The mom holds the brightly colored package where her daughter can see it. “Don’t you want to go potty like a big girl? And get to wear these pretty Frozen underpants?” she asks.
The girl glances up briefly and then returns to her coloring. “Nope,” she answers.
You want the truth about potty training? I think you can handle it.
When it comes to potty training kids, there shouldn’t be a lot of stress involved. You know it will work out eventually. Most folks aren’t packing Pull-ups to take to college.
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And yet, this one milestone causes quite a bit of parental stress. Perhaps this is the first time you are trying to influence your child to do something that is completely beyond your control: you cannot make them use the toilet, plain and simple.
I would like to tell you there is no reason to panic. But here’s the thing: potty training is a uniquely revealing experience for parents and for kids. Dealing with nature’s call can expose one’s true nature.
With my oldest, we told him that when he came back from a weekend visit to his grandparents he would have only big boy underwear – no more Pampers. We showed him the drawer full of Batman undies and Spiderman briefs and other assorted gear. He was impressed.
The first morning back he dutifully put on the big boy underwear and came downstairs for breakfast. He asked for OJ and drank it. He asked for apple juice and drank it. He asked for a yogurt smoothie, milk, and ice water. He drank it all. We were happy to watch this unfold, thinking his massive liquid diet would get him right to the toilet.
But our pleasure turned to concern as he began to squirm. “Need to go potty?” we asked. “No,” he replied. His face took on a pained expression. We asked him again. He insisted he did not have to go. He began to dance around doubled over, gritting his teeth. Finally my husband carried him into the bathroom where he proceeded to pee for a full five minutes.
And after that, he got it. We did not have any other stand-offs . . . around going potty. Later in life we would see his potty training self surface again: independent, stubborn, smart. Successful.
Later in life he might reflect upon our potty parenting and note a few themes down the road for us as well: Random, rigid, optimistic.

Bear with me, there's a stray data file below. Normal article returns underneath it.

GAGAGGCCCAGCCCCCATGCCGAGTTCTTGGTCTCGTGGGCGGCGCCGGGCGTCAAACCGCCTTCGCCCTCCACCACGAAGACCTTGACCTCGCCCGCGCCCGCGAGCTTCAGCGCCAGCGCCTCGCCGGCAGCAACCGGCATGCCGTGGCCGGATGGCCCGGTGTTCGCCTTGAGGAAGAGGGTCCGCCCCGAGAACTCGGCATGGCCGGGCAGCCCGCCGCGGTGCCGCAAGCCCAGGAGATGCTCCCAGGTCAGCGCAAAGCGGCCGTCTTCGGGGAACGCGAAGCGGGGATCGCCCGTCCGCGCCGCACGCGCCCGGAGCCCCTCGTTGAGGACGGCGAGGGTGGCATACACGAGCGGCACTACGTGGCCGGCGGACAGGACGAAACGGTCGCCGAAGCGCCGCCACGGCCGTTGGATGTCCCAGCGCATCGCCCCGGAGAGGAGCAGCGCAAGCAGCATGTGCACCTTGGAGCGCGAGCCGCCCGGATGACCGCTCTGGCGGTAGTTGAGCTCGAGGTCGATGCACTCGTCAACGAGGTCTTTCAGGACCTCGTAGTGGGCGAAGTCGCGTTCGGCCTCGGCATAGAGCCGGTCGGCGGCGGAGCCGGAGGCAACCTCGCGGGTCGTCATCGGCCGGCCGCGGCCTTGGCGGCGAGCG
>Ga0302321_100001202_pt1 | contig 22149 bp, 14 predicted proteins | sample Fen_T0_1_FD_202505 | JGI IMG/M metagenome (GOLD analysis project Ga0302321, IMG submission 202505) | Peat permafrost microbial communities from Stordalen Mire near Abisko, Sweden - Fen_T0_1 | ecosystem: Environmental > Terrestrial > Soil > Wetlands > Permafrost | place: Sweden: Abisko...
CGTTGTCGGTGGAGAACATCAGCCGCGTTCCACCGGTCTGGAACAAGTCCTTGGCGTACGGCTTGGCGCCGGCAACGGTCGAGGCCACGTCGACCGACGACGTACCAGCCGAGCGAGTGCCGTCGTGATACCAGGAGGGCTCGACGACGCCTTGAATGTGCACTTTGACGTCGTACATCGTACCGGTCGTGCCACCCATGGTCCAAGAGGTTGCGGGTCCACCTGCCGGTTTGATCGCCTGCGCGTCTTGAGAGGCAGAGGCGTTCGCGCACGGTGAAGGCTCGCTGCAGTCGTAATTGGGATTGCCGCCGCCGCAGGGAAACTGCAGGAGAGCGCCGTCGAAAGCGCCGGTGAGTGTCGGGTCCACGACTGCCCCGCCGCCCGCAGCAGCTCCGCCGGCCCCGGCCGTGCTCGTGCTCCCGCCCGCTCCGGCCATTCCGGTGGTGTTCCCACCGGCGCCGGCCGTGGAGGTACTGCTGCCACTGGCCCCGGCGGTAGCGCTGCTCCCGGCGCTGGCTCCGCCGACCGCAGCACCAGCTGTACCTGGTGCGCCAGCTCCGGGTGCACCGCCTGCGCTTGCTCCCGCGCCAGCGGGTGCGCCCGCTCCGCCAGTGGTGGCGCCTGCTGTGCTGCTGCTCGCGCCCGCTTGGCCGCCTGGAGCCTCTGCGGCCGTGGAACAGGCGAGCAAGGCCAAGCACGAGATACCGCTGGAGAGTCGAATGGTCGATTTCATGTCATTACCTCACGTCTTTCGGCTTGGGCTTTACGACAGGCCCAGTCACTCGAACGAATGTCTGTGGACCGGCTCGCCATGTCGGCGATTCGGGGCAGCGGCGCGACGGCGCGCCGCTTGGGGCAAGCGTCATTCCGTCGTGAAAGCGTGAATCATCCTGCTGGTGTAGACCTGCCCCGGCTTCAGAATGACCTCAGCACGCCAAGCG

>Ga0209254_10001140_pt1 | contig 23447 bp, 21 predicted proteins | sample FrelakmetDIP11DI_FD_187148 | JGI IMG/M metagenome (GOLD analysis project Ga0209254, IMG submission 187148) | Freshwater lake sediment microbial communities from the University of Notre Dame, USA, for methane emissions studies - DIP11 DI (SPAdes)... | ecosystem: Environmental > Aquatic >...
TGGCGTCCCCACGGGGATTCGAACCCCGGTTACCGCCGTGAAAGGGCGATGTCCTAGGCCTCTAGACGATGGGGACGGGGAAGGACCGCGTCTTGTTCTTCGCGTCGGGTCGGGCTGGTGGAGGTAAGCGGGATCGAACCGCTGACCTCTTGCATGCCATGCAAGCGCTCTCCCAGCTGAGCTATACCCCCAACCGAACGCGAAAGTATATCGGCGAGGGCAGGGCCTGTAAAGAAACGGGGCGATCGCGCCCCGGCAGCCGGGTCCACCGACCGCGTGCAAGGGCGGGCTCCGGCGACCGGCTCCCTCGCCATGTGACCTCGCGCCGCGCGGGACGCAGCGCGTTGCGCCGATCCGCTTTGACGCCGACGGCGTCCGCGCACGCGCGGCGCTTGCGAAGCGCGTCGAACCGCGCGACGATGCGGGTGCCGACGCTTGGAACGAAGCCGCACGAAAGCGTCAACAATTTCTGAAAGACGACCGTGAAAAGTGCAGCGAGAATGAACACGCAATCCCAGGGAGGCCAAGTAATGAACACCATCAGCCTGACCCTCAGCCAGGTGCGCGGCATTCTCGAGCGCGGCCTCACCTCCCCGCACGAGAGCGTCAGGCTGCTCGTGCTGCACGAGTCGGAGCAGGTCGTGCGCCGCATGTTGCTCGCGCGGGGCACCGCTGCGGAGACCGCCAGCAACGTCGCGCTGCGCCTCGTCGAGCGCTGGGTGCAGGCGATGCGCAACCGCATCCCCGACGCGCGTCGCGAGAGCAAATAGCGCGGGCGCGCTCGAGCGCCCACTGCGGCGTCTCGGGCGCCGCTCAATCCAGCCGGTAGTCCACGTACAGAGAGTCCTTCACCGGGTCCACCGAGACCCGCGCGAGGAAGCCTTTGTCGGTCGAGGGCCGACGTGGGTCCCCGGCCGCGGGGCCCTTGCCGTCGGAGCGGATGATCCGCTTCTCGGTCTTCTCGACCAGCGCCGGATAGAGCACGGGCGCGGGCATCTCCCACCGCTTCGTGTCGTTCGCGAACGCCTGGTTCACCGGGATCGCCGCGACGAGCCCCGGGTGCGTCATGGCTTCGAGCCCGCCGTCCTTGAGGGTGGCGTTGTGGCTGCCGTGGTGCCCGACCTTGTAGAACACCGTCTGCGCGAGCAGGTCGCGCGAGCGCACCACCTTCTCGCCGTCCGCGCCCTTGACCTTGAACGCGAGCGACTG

With my youngest, potty training really wasn’t on my radar (hi, child number two) until I got the reminder from the preschool that all children had to be potty trained to be in 3-Day-Threes. We still had a month of summer and I began my campaign.
“When you are three you go to the bathroom on the potty,” I mentioned casually. “Yes!” my son agreed enthusiastically. Awesome!
So a couple of weeks before school started I showed him the drawer of big boy underwear and said it was time to start wearing them. “Not yet!” he replied. When I asked why not he looked at me like I was crazy.
“Because I’m not three, silly!” he said. And he was right. His birthday wasn’t until several weeks into the school year.
I pointed out that he was almost three, good enough. No way, he said. Three was the magic number. Uh oh. Don’t want to turn this into a big, bad, dramatic thing.
So instead I turned it into a big, good, dramatic thing. I announced his Potty Day – even better than a birthday, because you only get it once. You had a Potty Party. It came with a cake. But you had to wear your big boy underwear and you had to go on the potty. (I am clearly a mastermind . . . or all that is wrong with America today. And I’m sure his older brother was like, What the heck??)
And it was a success, although the party involved a lot of bathroom togetherness. I remember sitting crouched in the corner while he perched on the potty reading books and watching Nemo on the portable DVD. Actually, it was pretty fun.
And even today he is the child that fixates on the exact details of how we said its supposed to go, who appreciates the team approach to big projects and sports, and who is super social.
And as for the parenting model? What is there to say about a mom who takes the simplest thing and makes it so complicated? Well, she is the same mom who tries to turn a challenge into a celebration. And she will sit endlessly on a stool while you work on yours. That’s saying something, right?
Because the truth is, when they’re growing and you’re parenting, ultimately you are going to do it your way, and your kids are going to do it theirs. Sometimes the best thing for everyone is to just go with the flow . . . and let them eat cake.
Want to get a better handle on potty training? Check out this scoop from the Mayo Clinic, see what Dr. Rhonda Patt recommends if a trained child has accidents, and hear a line about the loo from the best movie ever.